First Amendment protects pediatricians’ right to ask about gun safety

Florida pediatricians had a good day in court last month when the U.S. Court of Appeals for the 11th Circuit struck down on First Amendment grounds a statute that prohibited them from addressing gun safety with parents.

The battle over a pediatrician’s right to freely practice medicine and protect the safety of children was one that never should have occurred, but Florida legislators thought it necessary to protect gun rights when, in fact, gun rights were never threatened.

The legal conflict began in 2011, when several pediatricians and medical associations challenged the statute in federal court. In 2012, the court held the law was unconstitutional because it infringed on free speech. After a three-judge panel of the 11th Circuit reversed the trial court’s decision in 2014, the pediatricians asked the court’s entire panel of 11 judges to hear the case. The full panel affirmed the trial court’s decision, meaning pediatricians may resume talking about gun safety.

To pediatricians, asking about guns is no different than asking about chemicals, electrical outlets or swimming pools. They’re all a source of danger for kids.

Pediatricians inquire about guns because some parents don’t understand the risk and lack knowledge about safe storage. There’s evidence to support the pediatricians’ concerns. The Children’s Defense Fund reported that 883 children and teens nationwide died in 2010 from gun suicide and accidental shootings; 143 were 14 and under. From 2000 through 2010, 384 Florida children died from gun suicide and 54 from accidental shootings.

What was striking about the law is that it was based on six anecdotal stories presented by legislators. Legislators testified about their constituents being subjected to unwelcome questions or comments about gun ownership. One legislator testified that a mother was separated from her children while medical personnel interrogated them about guns.

Significantly, the court record reflected, “There was no other evidence, empirical or otherwise, presented to or cited by the Florida legislature” about harm suffered by gun owners.

Florida isn’t alone in trying to suppress physicians. In 2013 and 2015, Sen. Kris Jordan, R-Ostrander, introduced similar bills in Ohio that, fortunately, went nowhere. In January, state Sen. Bob Hall, R-Edgewood, introduced comparable legislation in Texas.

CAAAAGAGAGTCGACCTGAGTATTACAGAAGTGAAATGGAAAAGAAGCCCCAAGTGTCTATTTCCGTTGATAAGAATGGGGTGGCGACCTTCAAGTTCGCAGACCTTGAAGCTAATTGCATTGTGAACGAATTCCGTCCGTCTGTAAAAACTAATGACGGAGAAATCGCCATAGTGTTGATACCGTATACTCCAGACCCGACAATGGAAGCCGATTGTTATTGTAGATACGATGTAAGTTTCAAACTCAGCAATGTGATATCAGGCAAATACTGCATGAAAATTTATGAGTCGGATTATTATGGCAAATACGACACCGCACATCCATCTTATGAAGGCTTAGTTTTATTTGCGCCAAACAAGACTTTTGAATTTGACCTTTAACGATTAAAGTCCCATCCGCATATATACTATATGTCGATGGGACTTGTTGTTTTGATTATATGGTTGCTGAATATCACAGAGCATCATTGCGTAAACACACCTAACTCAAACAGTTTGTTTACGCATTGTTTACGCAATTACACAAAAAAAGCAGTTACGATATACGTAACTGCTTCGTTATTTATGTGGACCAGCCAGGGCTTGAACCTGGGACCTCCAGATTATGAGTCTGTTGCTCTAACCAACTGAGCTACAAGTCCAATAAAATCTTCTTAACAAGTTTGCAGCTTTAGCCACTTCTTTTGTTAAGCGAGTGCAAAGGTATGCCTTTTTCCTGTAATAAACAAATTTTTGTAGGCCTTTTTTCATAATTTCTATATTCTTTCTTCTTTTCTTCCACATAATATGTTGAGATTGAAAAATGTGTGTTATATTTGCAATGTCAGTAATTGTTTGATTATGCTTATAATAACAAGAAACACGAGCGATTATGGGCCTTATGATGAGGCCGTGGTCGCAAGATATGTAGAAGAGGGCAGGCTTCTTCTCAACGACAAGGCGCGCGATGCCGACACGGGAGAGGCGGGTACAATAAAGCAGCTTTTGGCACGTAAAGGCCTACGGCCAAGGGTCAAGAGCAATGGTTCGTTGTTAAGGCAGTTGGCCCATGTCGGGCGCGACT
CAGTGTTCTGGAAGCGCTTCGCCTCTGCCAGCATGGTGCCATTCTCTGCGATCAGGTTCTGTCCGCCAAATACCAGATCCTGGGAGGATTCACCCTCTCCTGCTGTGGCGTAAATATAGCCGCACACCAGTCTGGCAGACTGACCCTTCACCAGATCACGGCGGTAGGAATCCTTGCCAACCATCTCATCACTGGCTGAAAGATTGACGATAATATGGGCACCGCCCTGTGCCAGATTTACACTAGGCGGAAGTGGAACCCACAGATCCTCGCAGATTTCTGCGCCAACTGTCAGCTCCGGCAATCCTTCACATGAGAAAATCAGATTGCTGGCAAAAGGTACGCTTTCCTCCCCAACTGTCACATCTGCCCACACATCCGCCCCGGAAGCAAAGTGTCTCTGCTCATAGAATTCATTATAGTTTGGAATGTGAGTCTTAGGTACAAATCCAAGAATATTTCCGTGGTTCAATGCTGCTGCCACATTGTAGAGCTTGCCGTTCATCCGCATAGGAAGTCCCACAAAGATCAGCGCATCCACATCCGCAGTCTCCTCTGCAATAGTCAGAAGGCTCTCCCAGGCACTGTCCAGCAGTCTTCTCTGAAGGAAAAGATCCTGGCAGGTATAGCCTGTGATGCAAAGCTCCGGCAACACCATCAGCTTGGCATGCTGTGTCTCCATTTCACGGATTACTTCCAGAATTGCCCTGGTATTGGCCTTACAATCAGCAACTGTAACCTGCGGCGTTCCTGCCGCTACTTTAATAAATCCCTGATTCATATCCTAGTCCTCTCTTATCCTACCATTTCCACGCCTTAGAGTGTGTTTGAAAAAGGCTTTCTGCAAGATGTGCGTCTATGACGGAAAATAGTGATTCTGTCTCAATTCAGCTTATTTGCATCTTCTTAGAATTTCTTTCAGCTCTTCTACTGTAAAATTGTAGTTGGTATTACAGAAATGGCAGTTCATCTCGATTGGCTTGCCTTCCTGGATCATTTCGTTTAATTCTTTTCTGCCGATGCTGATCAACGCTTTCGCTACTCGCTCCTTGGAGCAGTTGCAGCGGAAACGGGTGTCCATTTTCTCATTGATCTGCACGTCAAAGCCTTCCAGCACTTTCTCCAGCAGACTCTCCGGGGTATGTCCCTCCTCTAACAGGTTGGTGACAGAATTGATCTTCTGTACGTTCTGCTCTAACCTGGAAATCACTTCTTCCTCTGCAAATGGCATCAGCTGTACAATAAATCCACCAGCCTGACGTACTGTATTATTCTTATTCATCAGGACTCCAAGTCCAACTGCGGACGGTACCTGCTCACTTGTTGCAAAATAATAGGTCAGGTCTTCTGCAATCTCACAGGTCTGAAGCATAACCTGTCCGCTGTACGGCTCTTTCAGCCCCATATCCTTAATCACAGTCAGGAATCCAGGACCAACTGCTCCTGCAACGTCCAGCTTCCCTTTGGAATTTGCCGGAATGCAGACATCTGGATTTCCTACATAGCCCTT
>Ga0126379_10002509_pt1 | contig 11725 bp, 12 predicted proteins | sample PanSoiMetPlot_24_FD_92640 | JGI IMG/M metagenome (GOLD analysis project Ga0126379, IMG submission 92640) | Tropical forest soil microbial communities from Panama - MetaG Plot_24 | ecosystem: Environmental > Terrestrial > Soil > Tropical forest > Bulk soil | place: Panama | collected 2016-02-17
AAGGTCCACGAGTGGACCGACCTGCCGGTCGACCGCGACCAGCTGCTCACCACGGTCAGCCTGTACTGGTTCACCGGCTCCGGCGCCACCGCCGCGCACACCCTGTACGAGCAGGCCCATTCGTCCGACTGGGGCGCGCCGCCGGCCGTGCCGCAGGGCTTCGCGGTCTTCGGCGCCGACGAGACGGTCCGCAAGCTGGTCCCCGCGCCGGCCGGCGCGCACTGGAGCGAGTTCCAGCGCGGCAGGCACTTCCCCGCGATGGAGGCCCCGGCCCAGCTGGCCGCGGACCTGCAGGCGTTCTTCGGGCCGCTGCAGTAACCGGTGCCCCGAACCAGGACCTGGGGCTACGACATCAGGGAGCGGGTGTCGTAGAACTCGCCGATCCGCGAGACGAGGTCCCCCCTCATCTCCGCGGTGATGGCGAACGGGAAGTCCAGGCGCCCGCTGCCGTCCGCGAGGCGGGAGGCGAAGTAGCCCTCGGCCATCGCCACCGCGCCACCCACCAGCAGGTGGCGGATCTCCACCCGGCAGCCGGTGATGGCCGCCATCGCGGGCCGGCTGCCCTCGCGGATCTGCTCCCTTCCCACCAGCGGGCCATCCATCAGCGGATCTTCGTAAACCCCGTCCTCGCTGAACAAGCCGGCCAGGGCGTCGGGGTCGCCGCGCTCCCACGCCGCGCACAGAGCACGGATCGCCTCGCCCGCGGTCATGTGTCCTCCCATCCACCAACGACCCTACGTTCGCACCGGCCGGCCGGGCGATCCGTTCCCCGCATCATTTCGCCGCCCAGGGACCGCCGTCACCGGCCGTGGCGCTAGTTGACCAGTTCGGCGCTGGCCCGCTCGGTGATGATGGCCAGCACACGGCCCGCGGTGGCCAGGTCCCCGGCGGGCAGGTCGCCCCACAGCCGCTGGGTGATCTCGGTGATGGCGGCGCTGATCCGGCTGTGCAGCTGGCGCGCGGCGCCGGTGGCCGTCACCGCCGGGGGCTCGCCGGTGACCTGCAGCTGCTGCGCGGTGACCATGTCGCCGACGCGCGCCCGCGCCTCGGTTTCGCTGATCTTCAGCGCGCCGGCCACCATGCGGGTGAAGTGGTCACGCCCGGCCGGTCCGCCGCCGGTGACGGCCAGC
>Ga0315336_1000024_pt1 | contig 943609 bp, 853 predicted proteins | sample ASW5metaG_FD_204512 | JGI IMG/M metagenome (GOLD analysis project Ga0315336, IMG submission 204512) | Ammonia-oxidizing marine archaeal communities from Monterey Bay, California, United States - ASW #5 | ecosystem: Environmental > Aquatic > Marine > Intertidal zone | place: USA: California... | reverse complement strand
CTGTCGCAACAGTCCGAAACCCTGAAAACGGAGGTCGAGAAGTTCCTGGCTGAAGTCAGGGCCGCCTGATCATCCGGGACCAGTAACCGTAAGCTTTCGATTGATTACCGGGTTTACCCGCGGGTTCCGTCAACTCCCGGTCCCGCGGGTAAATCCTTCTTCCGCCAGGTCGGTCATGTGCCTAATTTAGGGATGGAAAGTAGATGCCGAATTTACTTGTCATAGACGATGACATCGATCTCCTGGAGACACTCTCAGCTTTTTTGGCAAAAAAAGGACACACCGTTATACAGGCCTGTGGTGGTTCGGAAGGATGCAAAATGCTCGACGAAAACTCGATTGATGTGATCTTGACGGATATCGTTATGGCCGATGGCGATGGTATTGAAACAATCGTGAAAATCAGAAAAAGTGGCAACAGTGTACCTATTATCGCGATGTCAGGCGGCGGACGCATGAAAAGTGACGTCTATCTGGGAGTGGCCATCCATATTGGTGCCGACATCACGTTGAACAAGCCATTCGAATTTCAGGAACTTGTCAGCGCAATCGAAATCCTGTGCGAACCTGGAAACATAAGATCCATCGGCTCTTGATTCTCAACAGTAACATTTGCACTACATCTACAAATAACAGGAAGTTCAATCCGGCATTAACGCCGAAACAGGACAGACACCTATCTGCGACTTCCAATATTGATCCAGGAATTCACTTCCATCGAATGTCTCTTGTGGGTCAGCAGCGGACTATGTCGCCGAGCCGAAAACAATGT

These efforts are misguided. Not everything that deals with guns touches on the Second Amendment.

The National Rifle Association disagrees. It views the pediatricians’ practice as an attack on guns and an invasion of privacy. Chris Cox, executive director for the NRA’s Institute for Legislative Action, lauded the first decision from the 11th Circuit. “Every gun owner in Florida and across the country is grateful for this common sense ruling. It is not a physician’s business whether his or her patient chooses to exercise their fundamental, individual right to own a firearm.”

Cox is right — to an extent. It’s not a physician’s business whether a parent owns a gun, but it is a physician’s concern that parents be knowledgeable about the dangers some take for granted.

Children who shoot themselves and others do so only because an adult left a loaded gun where it could be easily found.

The reality is, gun rights were never at risk in Florida. Patients were always free to refuse to answer questions about guns. Moreover, as the full panel of the 11th Circuit noted, the Second Amendment “does not preclude questions about, commentary on, or criticism for the exercise of that right.”

Ironically, Florida passed a statute in 1989 that made it a misdemeanor to fail to secure guns that are obtained by minors without supervision. In passing the statute, the legislature recognized that “a tragically large number of Florida children have been accidentally killed or seriously injured by negligently stored firearms” and “that placing firearms within the reach or easy access of children is irresponsible.” If anything, the pediatricians were endeavoring to meet the legislature’s public safety concerns articulated years prior.

The Florida statute illustrates how a legislature and the NRA can lose sight of the fact that hundreds of kids who are killed annually when guns are left out in the open.

Gun rights aren’t at risk. The lives of children are, and those lives are all the pediatricians care about.

Originally published at Consider This by JD.

One clap, two clap, three clap, forty?

By clapping more or less, you can signal to us which stories really stand out.